PDA

View Full Version : Reyes and Parica, over 50 and still amazing



recoveryjones
03-04-2006, 10:59 AM
I once read a mike Sigel quote that was something like this:
"Once you are 35 years old in pool, you are too old."

Not sure of his exact quote, however, he was basically saying that your game is starting to go down hill and you are past your prime years.

Reyes and Parica are in their 50's and still going strong as evidenced by Reyes recent IPT win and Parica's strong 2nd place finish at the 2005 US Open.These guys are still playing in MAJOR Tourneys and beating the young guys.

On the other hand USA legends(at a simuliar age) like Varner, Sigel,Davenport, Rempe etc etc (although still good) can no longer compete with the younger players and win at the Major tourneys.

Golf has some players who have done well in their late 40's (Nicklaus won a major) however, in most other sports when you hit 40-50 you are well past your prime and basically washed up.What Parica and Reyes can still do in pool and at their age, is nothing short of amazing.


Motivated by the money of the IPT players like Varner(and other older stars) are now practising hard and working on their physical fitness.I wish him and others the best and only time will tell if they can still compete.

As far as some of our older BD posters go:
How are you playing in your late 40's-50's...or older?
How much has your game gone down hill?
Can you still compete with the young guys?
Is it still possible to improve at 50?
Is anyone improving with age?
RJ

......RJ,turning 50 this summer and still hoping to kick some butt!!!

dg-in-centralpa
03-04-2006, 11:05 AM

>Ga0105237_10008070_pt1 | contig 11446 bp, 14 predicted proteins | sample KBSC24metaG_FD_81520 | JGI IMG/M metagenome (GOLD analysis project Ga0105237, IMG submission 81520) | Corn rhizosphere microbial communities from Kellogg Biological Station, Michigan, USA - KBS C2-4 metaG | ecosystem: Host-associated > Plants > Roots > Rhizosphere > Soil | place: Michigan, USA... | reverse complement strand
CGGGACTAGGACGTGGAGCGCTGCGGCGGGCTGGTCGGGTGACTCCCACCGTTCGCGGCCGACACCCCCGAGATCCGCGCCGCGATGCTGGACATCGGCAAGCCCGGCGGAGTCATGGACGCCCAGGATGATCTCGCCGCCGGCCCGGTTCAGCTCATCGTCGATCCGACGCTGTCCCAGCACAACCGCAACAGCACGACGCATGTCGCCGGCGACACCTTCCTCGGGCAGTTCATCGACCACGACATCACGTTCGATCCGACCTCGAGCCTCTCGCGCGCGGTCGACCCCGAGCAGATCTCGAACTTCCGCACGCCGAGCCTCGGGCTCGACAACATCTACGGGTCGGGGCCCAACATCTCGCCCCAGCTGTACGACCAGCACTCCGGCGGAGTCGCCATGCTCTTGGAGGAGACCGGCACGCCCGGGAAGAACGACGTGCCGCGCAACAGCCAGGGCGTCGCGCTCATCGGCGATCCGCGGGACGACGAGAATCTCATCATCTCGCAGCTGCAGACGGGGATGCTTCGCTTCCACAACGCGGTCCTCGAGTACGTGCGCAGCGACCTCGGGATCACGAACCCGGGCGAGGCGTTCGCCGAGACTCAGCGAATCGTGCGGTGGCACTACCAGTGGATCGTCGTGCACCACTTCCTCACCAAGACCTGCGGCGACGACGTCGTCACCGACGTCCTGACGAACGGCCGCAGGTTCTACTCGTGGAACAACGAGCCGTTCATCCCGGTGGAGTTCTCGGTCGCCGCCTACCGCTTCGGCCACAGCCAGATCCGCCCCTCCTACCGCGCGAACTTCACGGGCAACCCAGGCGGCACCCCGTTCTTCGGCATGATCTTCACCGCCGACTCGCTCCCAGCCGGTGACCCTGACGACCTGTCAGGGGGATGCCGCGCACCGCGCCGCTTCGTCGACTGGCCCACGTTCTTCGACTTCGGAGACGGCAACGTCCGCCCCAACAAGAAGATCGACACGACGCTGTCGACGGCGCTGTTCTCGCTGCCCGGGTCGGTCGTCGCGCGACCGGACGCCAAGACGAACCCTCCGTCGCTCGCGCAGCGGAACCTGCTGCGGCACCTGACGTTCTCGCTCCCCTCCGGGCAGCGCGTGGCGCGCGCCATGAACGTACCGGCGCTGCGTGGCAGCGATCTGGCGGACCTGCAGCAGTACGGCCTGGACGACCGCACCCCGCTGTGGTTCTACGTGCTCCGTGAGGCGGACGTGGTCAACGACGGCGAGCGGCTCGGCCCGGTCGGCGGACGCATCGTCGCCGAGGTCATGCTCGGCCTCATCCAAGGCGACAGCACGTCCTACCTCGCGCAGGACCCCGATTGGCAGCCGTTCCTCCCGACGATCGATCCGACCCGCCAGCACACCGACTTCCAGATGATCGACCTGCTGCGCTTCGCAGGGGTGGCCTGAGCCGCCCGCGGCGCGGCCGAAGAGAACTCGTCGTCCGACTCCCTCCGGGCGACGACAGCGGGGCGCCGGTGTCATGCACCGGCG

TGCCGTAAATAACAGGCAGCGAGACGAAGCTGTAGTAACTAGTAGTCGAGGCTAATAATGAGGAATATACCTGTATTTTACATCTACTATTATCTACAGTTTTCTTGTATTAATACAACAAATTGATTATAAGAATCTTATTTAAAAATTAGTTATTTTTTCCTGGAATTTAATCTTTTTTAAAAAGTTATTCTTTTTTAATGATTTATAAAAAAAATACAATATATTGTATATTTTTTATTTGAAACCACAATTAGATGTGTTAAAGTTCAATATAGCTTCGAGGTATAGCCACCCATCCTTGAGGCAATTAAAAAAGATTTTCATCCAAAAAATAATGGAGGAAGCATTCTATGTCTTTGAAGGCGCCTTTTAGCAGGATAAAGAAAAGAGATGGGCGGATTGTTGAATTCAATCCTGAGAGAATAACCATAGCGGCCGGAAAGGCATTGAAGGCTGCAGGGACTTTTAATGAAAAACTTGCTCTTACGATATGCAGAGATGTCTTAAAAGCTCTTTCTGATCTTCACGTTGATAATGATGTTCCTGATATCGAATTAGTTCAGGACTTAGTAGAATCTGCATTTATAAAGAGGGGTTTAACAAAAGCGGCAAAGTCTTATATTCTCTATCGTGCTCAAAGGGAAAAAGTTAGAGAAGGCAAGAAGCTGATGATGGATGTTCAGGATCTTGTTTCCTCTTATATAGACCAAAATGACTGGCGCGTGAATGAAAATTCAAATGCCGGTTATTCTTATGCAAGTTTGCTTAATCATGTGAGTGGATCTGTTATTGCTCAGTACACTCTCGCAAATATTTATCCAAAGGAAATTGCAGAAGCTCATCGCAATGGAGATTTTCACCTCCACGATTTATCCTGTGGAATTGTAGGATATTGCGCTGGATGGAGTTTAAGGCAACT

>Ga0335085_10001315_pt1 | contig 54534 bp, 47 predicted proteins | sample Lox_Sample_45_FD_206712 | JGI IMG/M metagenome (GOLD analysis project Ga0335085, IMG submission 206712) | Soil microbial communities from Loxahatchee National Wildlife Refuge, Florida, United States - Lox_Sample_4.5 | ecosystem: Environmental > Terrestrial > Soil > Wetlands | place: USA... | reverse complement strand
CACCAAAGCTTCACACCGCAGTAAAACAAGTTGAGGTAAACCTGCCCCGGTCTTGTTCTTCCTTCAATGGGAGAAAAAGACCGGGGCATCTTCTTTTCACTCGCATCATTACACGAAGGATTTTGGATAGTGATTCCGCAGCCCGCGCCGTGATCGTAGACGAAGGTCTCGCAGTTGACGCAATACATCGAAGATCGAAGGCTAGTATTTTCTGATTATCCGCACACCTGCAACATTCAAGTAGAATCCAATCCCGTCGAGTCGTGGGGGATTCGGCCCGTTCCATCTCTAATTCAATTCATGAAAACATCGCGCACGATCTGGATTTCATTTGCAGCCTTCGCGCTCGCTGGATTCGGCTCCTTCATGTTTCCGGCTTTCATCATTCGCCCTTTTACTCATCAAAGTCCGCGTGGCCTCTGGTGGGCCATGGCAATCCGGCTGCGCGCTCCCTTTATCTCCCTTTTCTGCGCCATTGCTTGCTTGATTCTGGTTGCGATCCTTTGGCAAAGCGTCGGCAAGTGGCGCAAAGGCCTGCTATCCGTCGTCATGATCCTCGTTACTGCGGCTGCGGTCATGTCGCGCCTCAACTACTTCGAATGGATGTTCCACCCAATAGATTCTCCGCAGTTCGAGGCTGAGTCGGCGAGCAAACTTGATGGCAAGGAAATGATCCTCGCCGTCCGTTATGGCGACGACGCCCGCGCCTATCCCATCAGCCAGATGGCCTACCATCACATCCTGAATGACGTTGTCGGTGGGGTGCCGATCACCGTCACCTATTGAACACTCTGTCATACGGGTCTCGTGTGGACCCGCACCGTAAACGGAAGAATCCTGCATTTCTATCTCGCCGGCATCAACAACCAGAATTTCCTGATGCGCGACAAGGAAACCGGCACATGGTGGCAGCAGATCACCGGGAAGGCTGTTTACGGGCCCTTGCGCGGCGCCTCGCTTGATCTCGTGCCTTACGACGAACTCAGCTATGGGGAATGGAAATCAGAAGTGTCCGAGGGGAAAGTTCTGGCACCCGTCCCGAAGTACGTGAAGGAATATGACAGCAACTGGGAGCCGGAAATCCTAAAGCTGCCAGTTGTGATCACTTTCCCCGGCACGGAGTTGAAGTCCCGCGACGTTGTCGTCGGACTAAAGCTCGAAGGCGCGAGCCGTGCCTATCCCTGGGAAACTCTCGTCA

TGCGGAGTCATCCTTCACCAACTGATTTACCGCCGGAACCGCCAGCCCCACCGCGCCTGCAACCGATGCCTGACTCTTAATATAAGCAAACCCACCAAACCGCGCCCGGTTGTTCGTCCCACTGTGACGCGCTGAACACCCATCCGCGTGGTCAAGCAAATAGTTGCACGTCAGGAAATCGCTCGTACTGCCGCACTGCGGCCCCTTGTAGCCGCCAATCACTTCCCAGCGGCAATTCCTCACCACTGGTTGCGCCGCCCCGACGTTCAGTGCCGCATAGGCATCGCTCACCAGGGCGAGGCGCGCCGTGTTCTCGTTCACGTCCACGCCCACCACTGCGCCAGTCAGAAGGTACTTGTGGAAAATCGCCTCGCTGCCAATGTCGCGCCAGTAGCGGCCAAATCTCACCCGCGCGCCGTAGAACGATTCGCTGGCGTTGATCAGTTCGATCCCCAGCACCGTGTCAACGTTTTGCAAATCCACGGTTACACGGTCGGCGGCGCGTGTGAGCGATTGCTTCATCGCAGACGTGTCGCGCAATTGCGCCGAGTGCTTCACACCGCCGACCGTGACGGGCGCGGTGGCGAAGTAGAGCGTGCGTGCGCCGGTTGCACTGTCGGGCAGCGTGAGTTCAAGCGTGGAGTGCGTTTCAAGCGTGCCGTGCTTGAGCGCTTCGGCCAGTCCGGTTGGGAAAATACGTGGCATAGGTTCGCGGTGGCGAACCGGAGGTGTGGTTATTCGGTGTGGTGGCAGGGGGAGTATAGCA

While I am no pro or close to it, I turn 47 next month and I'm playing better now than I did when I was in my 20's. I've learned more about the game, practice more, and can outplay the younger ones in my league who are shot makers. The shot makers don't know how to play safe or play position. On a side note, Davenport is just starting to come back since his accident. Let's hope he can get back in form again. Varner made a strong showing at the first IPT tourney.

DG

Brian in VA
03-04-2006, 12:55 PM
I'll be 49 in a couple of weeks. My game is far better now than it was in my 20s and 30s because I simply know more and play more. I'll be getting a table for my home for the first time this summer and will finally be able to practice more than 2 hours a week. I'll be out of excuses! /ccboard/images/graemlins/grin.gif

Brian in VA - looking forward to having a more reliable game with more time to devote to it.

Drop1
03-04-2006, 01:39 PM
For some people thirty five is too old,and certainly by the laws of nature,you should not be alive. For other people,there seems to be no wall that prevents them from playing into their seventies; The wonders of attitude,and modern medicine.

recoveryjones
03-04-2006, 01:48 PM
<blockquote><font class="small">Quote Drop1:</font><hr> For some people thirty five is too old,and certainly by the laws of nature,you should not be alive. For other people,there seems to be no wall that prevents them from playing into their seventies; The wonders of attitude,and modern medicine. <hr /></blockquote>